The Sulphur cap is here. If you’re a shipowner still running on High Sulphur Fuel Oil (HSFO) you need to trust to your Fuel Oil Non-Availability Report (FONAR), unless you are fitted with scrubbers. If you’re running on Low Sulphur Fuel Oil (LSFO) now you still need to get any HSFO off your vessel by 1 March 2020 due to the Carriage Ban. Apart from increasing the cost of running a vessel, the IMO’s two regulation are likely to see various additional costs being incurred by shipowners: costs of disposal of remaining onboard HSFO including costs of tank and line cleaning to avoid residual HSFO mingling with LSFO and pushing the Sulphur level over 0.5%; time lost in performing such operations; effect of LSFO on owners’ performance warranties under time charters; fines and detention due to inability to get remaining HSFO off the vessel by 1.3.2020 (there is no equivalent of a FONAR to cover this eventuality). A report from S&P Global Platts last week reveals that a lot of debunkering is going to have take place between now and 1.3.2020. https://www.spglobal.com/platts/en/market-insights/latest-news/shipping/122719-shipowners-rush-to-de-bunker-hsfo-as-imo-2020-looms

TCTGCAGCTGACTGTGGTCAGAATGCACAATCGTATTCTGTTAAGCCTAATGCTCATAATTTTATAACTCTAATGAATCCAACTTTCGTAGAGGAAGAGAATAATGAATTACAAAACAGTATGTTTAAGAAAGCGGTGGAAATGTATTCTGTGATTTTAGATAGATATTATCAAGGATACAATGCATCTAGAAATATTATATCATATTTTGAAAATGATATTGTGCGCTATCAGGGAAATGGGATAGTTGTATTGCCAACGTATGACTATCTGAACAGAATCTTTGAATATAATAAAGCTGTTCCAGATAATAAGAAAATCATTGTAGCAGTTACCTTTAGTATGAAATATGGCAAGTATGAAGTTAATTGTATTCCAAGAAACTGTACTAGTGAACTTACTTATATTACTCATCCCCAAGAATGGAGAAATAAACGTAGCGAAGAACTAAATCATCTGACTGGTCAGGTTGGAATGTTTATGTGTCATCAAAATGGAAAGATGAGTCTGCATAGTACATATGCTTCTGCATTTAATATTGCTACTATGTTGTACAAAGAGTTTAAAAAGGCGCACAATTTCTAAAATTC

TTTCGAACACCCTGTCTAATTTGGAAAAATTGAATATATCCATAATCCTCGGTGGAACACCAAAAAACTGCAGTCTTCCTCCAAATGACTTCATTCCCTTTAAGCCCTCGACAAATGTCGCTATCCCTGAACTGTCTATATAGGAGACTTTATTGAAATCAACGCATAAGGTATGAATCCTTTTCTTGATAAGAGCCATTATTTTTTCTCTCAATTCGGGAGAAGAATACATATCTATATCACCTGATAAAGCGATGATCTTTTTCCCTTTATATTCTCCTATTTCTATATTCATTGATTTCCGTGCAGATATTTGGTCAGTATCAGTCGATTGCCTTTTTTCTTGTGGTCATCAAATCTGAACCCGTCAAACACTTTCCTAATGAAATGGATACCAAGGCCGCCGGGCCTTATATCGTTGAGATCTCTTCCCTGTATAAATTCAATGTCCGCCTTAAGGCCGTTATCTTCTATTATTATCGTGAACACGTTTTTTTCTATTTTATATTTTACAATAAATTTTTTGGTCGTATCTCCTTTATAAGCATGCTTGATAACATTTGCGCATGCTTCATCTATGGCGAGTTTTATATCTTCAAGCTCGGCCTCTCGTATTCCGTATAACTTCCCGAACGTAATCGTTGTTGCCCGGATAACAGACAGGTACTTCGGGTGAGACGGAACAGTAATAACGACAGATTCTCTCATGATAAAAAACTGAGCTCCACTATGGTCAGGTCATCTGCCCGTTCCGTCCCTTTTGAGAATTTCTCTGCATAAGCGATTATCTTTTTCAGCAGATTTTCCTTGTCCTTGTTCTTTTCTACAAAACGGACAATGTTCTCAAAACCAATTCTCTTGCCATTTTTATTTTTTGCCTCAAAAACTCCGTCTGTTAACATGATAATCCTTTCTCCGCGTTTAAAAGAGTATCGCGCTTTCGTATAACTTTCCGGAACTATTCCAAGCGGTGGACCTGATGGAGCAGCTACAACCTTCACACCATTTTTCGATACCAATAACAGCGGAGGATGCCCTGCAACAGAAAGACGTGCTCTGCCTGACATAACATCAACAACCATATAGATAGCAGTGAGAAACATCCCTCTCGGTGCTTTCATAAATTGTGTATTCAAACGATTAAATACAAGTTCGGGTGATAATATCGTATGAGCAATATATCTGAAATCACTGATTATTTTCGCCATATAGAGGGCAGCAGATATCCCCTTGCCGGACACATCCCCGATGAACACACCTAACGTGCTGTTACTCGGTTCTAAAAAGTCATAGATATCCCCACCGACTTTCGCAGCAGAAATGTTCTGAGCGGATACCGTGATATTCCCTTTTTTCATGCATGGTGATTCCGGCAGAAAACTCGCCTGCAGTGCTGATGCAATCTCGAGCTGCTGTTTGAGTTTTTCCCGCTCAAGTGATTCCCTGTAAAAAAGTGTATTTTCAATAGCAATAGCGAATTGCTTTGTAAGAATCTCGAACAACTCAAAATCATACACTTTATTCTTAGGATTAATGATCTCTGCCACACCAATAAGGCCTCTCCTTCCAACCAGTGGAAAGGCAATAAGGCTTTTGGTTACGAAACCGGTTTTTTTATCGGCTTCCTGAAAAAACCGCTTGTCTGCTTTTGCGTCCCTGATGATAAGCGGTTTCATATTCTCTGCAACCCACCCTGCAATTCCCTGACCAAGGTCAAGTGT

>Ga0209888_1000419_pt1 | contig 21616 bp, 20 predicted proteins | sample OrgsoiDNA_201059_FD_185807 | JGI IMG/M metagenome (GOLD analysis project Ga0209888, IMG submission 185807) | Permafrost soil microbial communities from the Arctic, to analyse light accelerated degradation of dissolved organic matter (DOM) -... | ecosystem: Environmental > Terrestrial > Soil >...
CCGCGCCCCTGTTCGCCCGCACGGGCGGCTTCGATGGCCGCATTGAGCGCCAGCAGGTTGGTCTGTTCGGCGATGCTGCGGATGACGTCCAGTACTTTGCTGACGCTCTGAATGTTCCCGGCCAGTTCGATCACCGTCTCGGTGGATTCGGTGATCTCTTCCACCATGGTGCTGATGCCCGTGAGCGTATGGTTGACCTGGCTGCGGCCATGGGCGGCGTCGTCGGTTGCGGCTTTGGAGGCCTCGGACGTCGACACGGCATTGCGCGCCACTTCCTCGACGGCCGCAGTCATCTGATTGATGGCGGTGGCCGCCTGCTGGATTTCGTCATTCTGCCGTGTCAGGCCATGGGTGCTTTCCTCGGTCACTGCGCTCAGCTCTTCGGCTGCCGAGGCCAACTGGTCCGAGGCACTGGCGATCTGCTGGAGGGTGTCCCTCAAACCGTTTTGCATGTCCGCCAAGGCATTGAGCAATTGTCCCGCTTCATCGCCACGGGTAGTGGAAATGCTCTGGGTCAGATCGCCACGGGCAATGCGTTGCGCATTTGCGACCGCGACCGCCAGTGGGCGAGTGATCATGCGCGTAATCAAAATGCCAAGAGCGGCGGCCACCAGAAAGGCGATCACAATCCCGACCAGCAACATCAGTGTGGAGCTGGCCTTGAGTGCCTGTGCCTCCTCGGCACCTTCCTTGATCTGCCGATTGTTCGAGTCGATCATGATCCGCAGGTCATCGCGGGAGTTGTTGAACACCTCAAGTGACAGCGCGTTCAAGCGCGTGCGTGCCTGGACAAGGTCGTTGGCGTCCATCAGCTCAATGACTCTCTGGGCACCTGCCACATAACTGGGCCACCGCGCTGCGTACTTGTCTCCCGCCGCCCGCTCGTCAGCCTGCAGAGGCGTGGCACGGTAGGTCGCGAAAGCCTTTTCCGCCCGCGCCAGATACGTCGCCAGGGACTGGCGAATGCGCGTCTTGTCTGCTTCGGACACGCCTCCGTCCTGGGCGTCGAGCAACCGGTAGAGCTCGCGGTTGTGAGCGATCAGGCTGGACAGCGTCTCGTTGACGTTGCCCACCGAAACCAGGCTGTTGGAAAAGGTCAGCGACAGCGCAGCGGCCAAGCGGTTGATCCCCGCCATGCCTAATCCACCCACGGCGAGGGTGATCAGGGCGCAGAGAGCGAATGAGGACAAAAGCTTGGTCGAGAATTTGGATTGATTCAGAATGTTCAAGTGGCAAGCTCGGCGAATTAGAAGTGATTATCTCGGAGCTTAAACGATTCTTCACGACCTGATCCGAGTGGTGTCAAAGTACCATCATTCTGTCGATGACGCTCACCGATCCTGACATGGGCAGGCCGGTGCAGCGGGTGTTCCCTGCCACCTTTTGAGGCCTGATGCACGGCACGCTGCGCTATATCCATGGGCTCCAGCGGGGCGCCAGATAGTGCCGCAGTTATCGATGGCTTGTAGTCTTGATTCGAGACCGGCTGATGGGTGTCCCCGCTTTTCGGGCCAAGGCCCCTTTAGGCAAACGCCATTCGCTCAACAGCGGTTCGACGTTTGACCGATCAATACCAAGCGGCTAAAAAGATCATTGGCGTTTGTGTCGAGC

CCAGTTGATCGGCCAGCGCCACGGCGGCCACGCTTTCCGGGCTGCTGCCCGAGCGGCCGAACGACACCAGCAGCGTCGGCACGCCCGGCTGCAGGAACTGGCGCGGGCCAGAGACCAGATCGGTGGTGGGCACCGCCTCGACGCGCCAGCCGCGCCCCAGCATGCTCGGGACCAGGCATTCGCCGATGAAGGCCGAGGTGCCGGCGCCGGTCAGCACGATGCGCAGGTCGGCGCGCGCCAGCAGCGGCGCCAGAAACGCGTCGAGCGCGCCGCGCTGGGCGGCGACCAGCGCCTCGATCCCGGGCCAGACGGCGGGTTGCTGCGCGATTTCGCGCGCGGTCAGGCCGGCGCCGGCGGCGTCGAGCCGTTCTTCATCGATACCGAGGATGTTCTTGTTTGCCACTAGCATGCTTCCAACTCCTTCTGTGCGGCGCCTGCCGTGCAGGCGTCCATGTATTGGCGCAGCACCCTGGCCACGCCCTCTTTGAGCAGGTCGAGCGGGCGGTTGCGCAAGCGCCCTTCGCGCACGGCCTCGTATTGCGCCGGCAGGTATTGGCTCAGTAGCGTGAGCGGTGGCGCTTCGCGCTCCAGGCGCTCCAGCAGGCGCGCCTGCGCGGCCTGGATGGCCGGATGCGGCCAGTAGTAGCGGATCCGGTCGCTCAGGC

Added to that there is the greater risk of engine damage due to use of LSFO. Today Reuters carries a report that testing companies examining newer, low-sulphur marine blends acquired in Antwerp, Belgium, Houston and Singapore have found sediment at levels that could damage the engines of ocean-going vessels. Depressing news with which to welcome in the new year. https://uk.reuters.com/article/uk-shipping-imo-fueloil/tests-raise-alarms-over-fuel-blends-coming-for-ocean-going-vessels-idUKKBN1YZ1ED
It is likely that the new decade will see a spate of claims arising out of the sulphur cap and the carriage ban, particularly under time charters, with renewed interest by owners in the indemnity as a means of clawing back costs from time charterers.